Long-term urate-lowering therapy can affect structural damage and crystal deposition in patients with gout, according to research published in Arthritis and Rheumatology.

Using data from a previous study, researchers conducted a prespecified imaging study of patient data to examine if allopurinol dose escalation to achieve serum urate target influenced either bone erosion or monosodium urate crystal deposition in patients with gout.

At the start of the current study, paired imaging data were available for 87 participants (45 control, 42 dose escalation). Imaging included dual-energy computed tomography (DECT) scans of feet and plain radiographs of hands and feet at baseline, year 1, and year 2.

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The prespecified primary endpoint of the study was the change from baseline in computed tomography (CT) bone erosion score as measured at years 1 and 2. Secondary endpoints included the change from baseline in monosodium urate crystal burden, assessed via DECT; change from baseline in radiograph erosion score; and change from baseline in radiographic joint space narrowing score.

Study participants were primarily men (91% in the control and 93% in the dose escalation groups) >60 years old. Mean disease duration was 21 ± 12 years in the control and 17 ± 13 years in the dose escalation groups. Participants in the dose escalation group had higher doses of allopurinol and lower serum urate concentrations at year 1 compared with the control group; both groups were similar at year 2.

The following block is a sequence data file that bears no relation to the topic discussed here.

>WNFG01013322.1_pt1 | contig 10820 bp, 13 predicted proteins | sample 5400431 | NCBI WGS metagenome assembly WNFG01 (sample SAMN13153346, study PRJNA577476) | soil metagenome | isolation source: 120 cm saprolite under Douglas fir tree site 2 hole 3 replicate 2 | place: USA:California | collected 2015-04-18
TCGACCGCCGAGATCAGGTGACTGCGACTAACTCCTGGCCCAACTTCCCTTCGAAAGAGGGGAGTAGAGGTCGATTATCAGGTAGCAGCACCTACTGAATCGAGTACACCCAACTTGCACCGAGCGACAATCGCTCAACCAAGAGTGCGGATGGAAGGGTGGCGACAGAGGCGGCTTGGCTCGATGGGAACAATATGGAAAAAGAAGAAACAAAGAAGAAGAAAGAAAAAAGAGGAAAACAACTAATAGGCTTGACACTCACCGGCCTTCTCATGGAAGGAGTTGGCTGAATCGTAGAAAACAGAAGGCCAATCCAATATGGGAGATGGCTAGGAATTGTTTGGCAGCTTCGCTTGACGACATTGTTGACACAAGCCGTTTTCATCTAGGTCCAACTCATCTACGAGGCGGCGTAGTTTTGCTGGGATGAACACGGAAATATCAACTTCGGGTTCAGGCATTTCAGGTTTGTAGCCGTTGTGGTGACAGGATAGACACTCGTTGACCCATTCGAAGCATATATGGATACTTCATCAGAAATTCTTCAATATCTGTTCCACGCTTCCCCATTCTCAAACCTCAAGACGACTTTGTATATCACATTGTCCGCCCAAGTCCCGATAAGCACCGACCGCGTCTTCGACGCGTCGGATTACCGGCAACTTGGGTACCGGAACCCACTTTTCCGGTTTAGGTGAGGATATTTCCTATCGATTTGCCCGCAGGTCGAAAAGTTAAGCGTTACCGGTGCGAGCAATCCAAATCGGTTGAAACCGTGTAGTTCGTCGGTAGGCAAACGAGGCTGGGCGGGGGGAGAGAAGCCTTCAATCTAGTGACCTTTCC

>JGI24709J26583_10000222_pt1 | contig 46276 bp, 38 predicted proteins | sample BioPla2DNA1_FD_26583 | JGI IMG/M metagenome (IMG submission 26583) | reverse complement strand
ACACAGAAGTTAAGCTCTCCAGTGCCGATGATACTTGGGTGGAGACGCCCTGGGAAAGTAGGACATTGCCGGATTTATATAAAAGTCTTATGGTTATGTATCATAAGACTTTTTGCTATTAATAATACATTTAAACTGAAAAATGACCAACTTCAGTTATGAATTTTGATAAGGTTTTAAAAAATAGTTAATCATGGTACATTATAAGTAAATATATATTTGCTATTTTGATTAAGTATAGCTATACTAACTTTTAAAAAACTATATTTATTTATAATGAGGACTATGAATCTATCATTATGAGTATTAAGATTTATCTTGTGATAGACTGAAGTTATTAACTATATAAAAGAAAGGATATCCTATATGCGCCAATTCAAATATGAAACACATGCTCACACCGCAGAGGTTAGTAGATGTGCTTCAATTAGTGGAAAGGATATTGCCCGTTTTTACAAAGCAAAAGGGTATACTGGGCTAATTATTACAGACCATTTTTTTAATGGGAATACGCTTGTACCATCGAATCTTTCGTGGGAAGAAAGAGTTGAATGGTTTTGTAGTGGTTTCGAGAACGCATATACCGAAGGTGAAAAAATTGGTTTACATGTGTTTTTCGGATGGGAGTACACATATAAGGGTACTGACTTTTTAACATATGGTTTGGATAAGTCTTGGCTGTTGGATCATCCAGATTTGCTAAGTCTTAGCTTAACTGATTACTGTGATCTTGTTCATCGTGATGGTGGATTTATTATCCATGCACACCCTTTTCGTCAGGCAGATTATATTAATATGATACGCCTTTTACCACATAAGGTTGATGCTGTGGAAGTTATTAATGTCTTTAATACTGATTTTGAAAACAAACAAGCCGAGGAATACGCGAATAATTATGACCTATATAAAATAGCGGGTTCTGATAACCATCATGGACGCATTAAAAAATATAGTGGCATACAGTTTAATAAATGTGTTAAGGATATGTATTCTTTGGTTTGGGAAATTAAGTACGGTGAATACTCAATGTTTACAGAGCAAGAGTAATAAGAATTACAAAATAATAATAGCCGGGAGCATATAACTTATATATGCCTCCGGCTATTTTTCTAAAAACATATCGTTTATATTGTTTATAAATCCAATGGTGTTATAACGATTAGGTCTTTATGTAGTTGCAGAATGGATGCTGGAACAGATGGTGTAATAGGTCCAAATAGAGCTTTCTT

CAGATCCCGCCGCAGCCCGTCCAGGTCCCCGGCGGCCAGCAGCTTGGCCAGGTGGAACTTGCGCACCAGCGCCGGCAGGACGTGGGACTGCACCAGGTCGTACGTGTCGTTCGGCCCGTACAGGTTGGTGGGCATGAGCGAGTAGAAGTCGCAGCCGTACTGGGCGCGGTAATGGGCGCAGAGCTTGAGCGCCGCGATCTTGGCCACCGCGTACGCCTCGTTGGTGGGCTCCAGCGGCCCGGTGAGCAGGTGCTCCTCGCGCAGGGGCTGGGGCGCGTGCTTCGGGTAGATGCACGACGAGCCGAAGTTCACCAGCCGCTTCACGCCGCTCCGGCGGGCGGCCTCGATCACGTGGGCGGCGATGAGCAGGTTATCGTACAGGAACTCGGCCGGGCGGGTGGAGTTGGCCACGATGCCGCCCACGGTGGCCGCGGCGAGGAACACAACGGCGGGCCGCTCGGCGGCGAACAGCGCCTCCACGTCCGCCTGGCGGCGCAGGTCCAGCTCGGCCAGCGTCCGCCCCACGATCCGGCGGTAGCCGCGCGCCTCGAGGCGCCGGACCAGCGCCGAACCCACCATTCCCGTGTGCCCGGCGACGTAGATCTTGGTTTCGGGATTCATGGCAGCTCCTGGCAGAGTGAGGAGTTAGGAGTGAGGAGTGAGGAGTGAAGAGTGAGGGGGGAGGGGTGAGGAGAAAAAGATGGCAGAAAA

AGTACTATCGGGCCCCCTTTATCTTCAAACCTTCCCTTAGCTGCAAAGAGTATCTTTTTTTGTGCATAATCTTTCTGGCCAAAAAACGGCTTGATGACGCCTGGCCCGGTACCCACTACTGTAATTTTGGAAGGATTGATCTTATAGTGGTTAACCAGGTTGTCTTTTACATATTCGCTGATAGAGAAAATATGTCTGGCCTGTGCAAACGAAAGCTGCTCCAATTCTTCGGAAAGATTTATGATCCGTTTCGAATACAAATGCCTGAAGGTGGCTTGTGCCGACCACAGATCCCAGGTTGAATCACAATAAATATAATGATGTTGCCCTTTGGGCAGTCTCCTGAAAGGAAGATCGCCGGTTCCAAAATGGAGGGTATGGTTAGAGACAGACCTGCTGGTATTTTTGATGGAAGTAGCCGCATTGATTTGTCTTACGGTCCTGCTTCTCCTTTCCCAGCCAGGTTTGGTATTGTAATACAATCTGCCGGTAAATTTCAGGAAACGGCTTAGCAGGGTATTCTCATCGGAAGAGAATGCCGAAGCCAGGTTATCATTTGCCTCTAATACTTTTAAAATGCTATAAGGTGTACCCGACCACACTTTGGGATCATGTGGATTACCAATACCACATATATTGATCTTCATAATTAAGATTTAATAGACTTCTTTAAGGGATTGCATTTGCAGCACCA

Over time, researchers noted an increase in CT erosion scores. By year 2, progression was higher among individuals in the control group compared with individuals in the dose escalation group (+7.8% and +1.4%, respectively). Plain radiograph erosion and joint space narrowing scores did not differ between the two groups.

Researchers noted substantial reductions in DECT urate volume over time, and over the study period, DECT reduction volume was similar in both groups (−20.5% for the control and −28.3% for the dose escalation groups). An analysis separating patients according to achievement of serum urate target found that persons who achieved serum urate target at year 2 had “significantly greater DECT urate volume reduction over the study period.”

Additional analyses found that DECT urate volume correlated with joint damage measures — a higher correlation was found between DECT urate volume and CT erosion and radiograph erosion scores (r = 0.58-0.65 and r =0.54-0.57, respectively; P <.001 for both) compared with radiograph-measured joint space narrowing (r = 0.25-0.38; P <.02).

The primary limitation of the study was incomplete participation in the imaging study; however, the researchers noted that the clinical features of individuals who did participate were “broadly similar” to individuals who declined to participate.

“This is the first randomized controlled trial to demonstrate that progression of bone erosion can slow and potentially be prevented using a treat to serum urate target strategy,” the researchers concluded.  

Disclosures: Dr Dalbeth reported receipt of research grant funding from Amgen Inc. and AstraZeneca Pharmaceuticals LP; speaker fees from AbbVie Inc.; Horizon Pharma; Janssen Pharmaceuticals, Inc.; and Pfizer Inc.; and consulting fees from AstraZeneca Pharmaceuticals LP, Dyve Biosciences; Hengrui Therapeutics, Inc.; Horizon Pharma; and Kowa Company Ltd. Dr Stamp reported receipt of consulting fees from AstraZeneca Pharmaceuticals LP.

Reference

Dalbeth N, Billington K, Doyle A, et al. Effects of allopurinol dose escalation on bone erosion and urate volume in gout: a dual energy CT imaging study of a randomized controlled trial [published online May 13, 2019]. Arthritis Rheumatol. doi:10.1002/art.40929